BPAC Meeting Summary – 11/1/13

Members of the Blood Products Advisory Committee to the Food and Drug Administration (FDA) convened for their 108th meeting in Rockville, Md., on Nov.1 to advise the FDA on interpretive criteria for the MP Diagnostics HTLV Blot 2.4, manufactured by MP Biomedicals LLC.


Human T-lymphotrophic virus I, or HTLV-I, has been causally associated with adult T-cell leukemia, HTLV-associated myelopathy/tropical spastic paraparesis, and HTLV-associated uveitis. HTLV-II has been associated with T-hairy cell leukemia, benign lymphocytosis, and chronic neurodegenerative disease; however, unlike HTLV-I, its causal role in disease has not been established. HTLV can be transmitted in humans by mother to child via breast-feeding; sexual transmission, particularly from infected men to their female sexual partners; illicit injection drug use (e.g., needle sharing); and contaminated blood transfusions.

Overview of product submitted for licensure review

FDA recommended screening of whole blood donors for antibodies to HTLV-I in 1988, and added screening for antibodies to HTLV-II in 1997. 21 CFR 610.40(a) specifically lists HTLV-I and II as required tests for donors of whole blood. Current testing methodologies include two FDA-licensed screening assays for antibodies to HTLV-I/II one enzyme immunoassay (EIA) and one chemiluminescent assay that do not distinguish between HTLV-I and HTLV-II. There is not, and has not been, an FDA-licensed supplemental (additional, more specific) test for specimens repeatedly reactive on the screening assays. Consequently, there is no algorithm for reentry of deferred donors. Donations with repeatedly reactive (RR) results are not used for transfusion and donors are indefinitely deferred whenever they are RR on more than one donation or when a second assay of a different type is RR on the same donation.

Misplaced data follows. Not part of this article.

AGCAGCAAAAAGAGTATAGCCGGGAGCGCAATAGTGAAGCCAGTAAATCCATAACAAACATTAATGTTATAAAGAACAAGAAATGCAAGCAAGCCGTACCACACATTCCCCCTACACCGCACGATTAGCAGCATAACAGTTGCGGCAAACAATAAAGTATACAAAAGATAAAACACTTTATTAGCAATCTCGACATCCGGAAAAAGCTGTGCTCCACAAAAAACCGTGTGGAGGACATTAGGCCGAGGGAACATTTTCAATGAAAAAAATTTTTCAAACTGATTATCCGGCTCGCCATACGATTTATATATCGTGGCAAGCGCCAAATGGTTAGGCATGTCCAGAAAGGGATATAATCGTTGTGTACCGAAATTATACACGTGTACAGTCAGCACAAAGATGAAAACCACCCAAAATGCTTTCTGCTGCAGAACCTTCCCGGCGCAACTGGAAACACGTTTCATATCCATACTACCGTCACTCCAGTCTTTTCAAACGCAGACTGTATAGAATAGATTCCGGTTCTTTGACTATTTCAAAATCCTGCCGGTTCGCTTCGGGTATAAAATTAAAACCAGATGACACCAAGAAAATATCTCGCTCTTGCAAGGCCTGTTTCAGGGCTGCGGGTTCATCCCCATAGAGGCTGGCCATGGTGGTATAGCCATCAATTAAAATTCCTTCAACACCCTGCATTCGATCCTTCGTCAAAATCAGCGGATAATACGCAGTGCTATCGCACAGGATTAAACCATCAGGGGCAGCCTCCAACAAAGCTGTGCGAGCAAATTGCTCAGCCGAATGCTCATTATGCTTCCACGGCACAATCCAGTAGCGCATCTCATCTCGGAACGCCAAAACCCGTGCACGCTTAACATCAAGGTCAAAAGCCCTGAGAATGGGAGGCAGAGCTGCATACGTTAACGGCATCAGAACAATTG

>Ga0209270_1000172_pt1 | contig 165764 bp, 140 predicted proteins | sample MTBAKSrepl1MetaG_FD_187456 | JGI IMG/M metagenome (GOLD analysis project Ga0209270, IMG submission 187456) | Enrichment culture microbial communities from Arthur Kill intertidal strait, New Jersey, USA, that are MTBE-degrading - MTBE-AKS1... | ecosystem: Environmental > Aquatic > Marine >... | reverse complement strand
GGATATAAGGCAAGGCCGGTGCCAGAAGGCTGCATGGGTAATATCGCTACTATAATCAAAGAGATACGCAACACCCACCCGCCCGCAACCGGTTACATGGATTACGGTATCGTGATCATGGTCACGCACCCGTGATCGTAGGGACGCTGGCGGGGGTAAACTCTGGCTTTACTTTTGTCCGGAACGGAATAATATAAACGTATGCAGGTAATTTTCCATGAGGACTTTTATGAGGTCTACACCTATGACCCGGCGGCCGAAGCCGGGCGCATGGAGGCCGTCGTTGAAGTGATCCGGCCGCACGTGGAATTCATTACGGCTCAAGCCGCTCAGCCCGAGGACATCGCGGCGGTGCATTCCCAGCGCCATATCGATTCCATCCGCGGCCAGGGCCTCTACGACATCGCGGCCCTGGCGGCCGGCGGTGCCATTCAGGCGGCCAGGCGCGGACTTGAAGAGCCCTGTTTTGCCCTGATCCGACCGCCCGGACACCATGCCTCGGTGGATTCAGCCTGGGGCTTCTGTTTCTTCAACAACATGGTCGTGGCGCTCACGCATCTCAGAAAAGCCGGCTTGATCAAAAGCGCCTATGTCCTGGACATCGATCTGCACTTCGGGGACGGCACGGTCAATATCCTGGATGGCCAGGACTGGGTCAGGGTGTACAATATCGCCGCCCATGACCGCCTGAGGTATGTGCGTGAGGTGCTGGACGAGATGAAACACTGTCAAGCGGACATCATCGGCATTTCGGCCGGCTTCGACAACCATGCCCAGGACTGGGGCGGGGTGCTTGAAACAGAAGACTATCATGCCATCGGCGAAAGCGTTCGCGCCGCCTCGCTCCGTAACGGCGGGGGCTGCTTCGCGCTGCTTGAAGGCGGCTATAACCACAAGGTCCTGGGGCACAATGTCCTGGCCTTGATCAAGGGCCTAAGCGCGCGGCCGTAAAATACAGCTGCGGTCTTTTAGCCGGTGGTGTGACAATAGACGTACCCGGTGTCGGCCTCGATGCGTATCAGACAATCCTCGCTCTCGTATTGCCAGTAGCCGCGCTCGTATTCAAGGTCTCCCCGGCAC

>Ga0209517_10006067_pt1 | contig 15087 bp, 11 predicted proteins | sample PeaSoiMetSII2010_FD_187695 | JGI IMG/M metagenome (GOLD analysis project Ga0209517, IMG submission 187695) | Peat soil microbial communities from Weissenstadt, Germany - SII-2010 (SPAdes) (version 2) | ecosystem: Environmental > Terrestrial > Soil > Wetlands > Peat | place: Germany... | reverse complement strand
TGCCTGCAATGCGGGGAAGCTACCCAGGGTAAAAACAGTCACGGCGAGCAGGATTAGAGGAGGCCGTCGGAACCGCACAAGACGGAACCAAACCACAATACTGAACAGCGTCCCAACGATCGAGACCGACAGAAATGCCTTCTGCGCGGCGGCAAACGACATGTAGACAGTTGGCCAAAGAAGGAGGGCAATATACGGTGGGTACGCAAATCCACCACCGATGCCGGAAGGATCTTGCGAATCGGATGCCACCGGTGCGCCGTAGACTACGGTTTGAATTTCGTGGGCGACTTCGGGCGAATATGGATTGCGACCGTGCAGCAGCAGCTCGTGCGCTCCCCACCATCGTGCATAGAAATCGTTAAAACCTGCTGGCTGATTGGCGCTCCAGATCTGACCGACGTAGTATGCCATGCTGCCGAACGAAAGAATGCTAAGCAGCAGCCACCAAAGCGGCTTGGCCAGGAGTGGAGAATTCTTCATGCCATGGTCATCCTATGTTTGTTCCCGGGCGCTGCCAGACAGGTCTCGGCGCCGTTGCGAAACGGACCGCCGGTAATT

Blood donor centers have used whatever methods are available to enhance donor counseling messages. Non-FDA-approved tests are allowed to be used for purposes of donor counseling. Some establishments have used additional testing developed by the California Department of Public Health Laboratory (CDPHL). The CDPHL algorithm consists of a series of laboratory developed tests (LDTs) run in a defined sequence with the overall interpretation determined by the results of all tests performed. Consequently, donor counseling messages across the United States are inconsistent and donors are encouraged to take results to their personal physicians.

Highlights from the MP Diagnostics HTLV Blot 2.4 performance studies contained in the Issue Summary prepared by the FDA for the BPAC were reviewed. FDA also noted studies in which they stated that western blot indeterminate specimens due to p19 plus p24 bands may represent HTLV infection.